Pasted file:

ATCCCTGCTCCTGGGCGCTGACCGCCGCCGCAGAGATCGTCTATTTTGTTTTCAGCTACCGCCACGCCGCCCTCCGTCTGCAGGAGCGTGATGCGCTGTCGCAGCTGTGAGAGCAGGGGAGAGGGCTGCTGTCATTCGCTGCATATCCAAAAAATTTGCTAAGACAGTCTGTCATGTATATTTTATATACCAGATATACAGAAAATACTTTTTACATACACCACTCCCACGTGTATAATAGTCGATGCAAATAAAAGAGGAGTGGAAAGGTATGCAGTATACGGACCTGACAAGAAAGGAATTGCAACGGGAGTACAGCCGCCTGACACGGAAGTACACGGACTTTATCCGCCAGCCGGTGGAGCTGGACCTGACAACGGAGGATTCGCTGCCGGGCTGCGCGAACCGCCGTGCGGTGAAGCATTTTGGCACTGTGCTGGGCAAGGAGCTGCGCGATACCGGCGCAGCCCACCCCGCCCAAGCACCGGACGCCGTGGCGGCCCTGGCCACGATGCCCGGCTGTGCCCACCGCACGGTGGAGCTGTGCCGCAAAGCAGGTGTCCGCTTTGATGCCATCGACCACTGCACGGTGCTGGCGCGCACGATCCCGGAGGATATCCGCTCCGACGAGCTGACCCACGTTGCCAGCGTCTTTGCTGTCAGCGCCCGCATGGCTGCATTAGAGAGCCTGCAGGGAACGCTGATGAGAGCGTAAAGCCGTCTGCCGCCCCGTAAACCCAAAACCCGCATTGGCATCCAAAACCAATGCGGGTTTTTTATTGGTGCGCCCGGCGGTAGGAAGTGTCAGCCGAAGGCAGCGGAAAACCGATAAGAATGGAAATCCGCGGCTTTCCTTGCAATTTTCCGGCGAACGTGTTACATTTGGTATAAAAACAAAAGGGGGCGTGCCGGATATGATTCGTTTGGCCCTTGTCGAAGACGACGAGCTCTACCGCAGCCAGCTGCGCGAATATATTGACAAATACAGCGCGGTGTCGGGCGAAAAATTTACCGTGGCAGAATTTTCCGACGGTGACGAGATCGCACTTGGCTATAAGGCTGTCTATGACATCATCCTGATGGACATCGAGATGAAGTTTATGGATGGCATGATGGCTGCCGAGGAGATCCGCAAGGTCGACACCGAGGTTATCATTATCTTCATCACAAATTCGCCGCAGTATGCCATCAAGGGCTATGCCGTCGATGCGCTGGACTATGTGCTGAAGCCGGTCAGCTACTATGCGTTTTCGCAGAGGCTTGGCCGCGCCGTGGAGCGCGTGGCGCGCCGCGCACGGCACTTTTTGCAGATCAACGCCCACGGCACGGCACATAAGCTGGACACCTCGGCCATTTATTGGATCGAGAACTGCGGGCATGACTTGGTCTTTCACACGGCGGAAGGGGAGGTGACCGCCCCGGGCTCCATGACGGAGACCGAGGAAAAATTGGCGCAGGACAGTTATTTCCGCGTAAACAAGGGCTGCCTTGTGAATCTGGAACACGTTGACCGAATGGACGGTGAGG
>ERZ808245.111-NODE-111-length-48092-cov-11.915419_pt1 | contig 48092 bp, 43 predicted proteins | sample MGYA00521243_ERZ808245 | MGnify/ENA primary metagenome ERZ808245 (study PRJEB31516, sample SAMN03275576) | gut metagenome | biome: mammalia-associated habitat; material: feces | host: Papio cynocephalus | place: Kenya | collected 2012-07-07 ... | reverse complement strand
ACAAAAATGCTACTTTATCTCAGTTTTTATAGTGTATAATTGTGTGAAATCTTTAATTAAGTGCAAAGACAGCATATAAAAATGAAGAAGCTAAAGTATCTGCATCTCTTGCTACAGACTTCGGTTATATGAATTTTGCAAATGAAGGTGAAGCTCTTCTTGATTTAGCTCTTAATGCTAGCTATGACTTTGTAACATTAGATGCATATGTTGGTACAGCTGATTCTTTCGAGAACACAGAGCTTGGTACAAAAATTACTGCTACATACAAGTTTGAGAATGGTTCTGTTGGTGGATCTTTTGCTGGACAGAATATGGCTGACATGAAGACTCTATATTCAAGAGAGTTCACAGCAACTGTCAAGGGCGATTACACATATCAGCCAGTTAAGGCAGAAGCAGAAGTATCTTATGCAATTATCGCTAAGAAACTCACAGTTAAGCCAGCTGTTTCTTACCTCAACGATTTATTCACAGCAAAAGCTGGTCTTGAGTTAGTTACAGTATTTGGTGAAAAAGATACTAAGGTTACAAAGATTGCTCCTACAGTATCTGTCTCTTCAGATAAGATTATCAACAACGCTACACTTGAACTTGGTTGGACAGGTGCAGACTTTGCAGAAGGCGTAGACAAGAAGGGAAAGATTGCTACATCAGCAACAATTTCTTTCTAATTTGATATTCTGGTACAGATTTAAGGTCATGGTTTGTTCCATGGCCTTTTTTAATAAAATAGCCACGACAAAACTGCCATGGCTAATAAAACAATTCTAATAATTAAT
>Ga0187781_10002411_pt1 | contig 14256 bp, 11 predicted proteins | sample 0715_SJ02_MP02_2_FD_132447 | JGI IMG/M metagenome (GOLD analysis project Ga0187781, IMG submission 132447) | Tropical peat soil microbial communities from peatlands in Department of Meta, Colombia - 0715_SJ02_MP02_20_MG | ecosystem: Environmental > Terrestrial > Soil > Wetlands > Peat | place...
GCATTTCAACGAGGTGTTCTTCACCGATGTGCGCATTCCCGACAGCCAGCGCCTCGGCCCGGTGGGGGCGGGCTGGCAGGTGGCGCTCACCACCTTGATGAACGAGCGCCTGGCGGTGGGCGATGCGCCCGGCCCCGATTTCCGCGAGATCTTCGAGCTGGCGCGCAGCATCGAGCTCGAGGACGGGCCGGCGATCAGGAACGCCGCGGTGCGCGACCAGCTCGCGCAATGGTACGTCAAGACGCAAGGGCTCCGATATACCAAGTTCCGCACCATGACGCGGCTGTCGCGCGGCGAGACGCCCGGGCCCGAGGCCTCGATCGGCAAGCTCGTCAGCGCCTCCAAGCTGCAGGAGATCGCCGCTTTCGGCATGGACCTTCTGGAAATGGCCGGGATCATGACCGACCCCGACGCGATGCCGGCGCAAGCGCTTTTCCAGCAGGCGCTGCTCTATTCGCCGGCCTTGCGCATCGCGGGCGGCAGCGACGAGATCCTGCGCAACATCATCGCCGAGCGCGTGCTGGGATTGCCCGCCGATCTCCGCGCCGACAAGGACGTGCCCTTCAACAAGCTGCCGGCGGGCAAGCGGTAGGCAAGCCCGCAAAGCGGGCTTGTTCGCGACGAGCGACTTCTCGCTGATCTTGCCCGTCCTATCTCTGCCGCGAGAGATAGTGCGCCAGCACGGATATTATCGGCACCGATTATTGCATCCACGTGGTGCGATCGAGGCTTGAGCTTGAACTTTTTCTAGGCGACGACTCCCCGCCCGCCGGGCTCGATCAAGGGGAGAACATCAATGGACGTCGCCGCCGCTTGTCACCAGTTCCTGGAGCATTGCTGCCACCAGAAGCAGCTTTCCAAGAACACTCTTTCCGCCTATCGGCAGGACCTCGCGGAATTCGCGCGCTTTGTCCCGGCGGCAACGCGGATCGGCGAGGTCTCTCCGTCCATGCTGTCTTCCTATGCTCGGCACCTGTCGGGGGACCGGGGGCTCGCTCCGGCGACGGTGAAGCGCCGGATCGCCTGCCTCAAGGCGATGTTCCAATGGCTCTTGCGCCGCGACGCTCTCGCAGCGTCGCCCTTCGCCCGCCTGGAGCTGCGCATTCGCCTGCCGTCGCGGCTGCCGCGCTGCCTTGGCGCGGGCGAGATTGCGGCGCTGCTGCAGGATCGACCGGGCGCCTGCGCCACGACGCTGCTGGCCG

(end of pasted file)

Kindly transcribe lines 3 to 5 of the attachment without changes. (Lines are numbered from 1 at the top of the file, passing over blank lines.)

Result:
ACAAAAATGCTACTTTATCTCAGTTTTTATAGTGTATAATTGTGTGAAATCTTTAATTAAGTGCAAAGACAGCATATAAAAATGAAGAAGCTAAAGTATCTGCATCTCTTGCTACAGACTTCGGTTATATGAATTTTGCAAATGAAGGTGAAGCTCTTCTTGATTTAGCTCTTAATGCTAGCTATGACTTTGTAACATTAGATGCATATGTTGGTACAGCTGATTCTTTCGAGAACACAGAGCTTGGTACAAAAATTACTGCTACATACAAGTTTGAGAATGGTTCTGTTGGTGGATCTTTTGCTGGACAGAATATGGCTGACATGAAGACTCTATATTCAAGAGAGTTCACAGCAACTGTCAAGGGCGATTACACATATCAGCCAGTTAAGGCAGAAGCAGAAGTATCTTATGCAATTATCGCTAAGAAACTCACAGTTAAGCCAGCTGTTTCTTACCTCAACGATTTATTCACAGCAAAAGCTGGTCTTGAGTTAGTTACAGTATTTGGTGAAAAAGATACTAAGGTTACAAAGATTGCTCCTACAGTATCTGTCTCTTCAGATAAGATTATCAACAACGCTACACTTGAACTTGGTTGGACAGGTGCAGACTTTGCAGAAGGCGTAGACAAGAAGGGAAAGATTGCTACATCAGCAACAATTTCTTTCTAATTTGATATTCTGGTACAGATTTAAGGTCATGGTTTGTTCCATGGCCTTTTTTAATAAAATAGCCACGACAAAACTGCCATGGCTAATAAAACAATTCTAATAATTAAT
>Ga0187781_10002411_pt1 | contig 14256 bp, 11 predicted proteins | sample 0715_SJ02_MP02_2_FD_132447 | JGI IMG/M metagenome (GOLD analysis project Ga0187781, IMG submission 132447) | Tropical peat soil microbial communities from peatlands in Department of Meta, Colombia - 0715_SJ02_MP02_20_MG | ecosystem: Environmental > Terrestrial > Soil > Wetlands > Peat | place...
GCATTTCAACGAGGTGTTCTTCACCGATGTGCGCATTCCCGACAGCCAGCGCCTCGGCCCGGTGGGGGCGGGCTGGCAGGTGGCGCTCACCACCTTGATGAACGAGCGCCTGGCGGTGGGCGATGCGCCCGGCCCCGATTTCCGCGAGATCTTCGAGCTGGCGCGCAGCATCGAGCTCGAGGACGGGCCGGCGATCAGGAACGCCGCGGTGCGCGACCAGCTCGCGCAATGGTACGTCAAGACGCAAGGGCTCCGATATACCAAGTTCCGCACCATGACGCGGCTGTCGCGCGGCGAGACGCCCGGGCCCGAGGCCTCGATCGGCAAGCTCGTCAGCGCCTCCAAGCTGCAGGAGATCGCCGCTTTCGGCATGGACCTTCTGGAAATGGCCGGGATCATGACCGACCCCGACGCGATGCCGGCGCAAGCGCTTTTCCAGCAGGCGCTGCTCTATTCGCCGGCCTTGCGCATCGCGGGCGGCAGCGACGAGATCCTGCGCAACATCATCGCCGAGCGCGTGCTGGGATTGCCCGCCGATCTCCGCGCCGACAAGGACGTGCCCTTCAACAAGCTGCCGGCGGGCAAGCGGTAGGCAAGCCCGCAAAGCGGGCTTGTTCGCGACGAGCGACTTCTCGCTGATCTTGCCCGTCCTATCTCTGCCGCGAGAGATAGTGCGCCAGCACGGATATTATCGGCACCGATTATTGCATCCACGTGGTGCGATCGAGGCTTGAGCTTGAACTTTTTCTAGGCGACGACTCCCCGCCCGCCGGGCTCGATCAAGGGGAGAACATCAATGGACGTCGCCGCCGCTTGTCACCAGTTCCTGGAGCATTGCTGCCACCAGAAGCAGCTTTCCAAGAACACTCTTTCCGCCTATCGGCAGGACCTCGCGGAATTCGCGCGCTTTGTCCCGGCGGCAACGCGGATCGGCGAGGTCTCTCCGTCCATGCTGTCTTCCTATGCTCGGCACCTGTCGGGGGACCGGGGGCTCGCTCCGGCGACGGTGAAGCGCCGGATCGCCTGCCTCAAGGCGATGTTCCAATGGCTCTTGCGCCGCGACGCTCTCGCAGCGTCGCCCTTCGCCCGCCTGGAGCTGCGCATTCGCCTGCCGTCGCGGCTGCCGCGCTGCCTTGGCGCGGGCGAGATTGCGGCGCTGCTGCAGGATCGACCGGGCGCCTGCGCCACGACGCTGCTGGCCG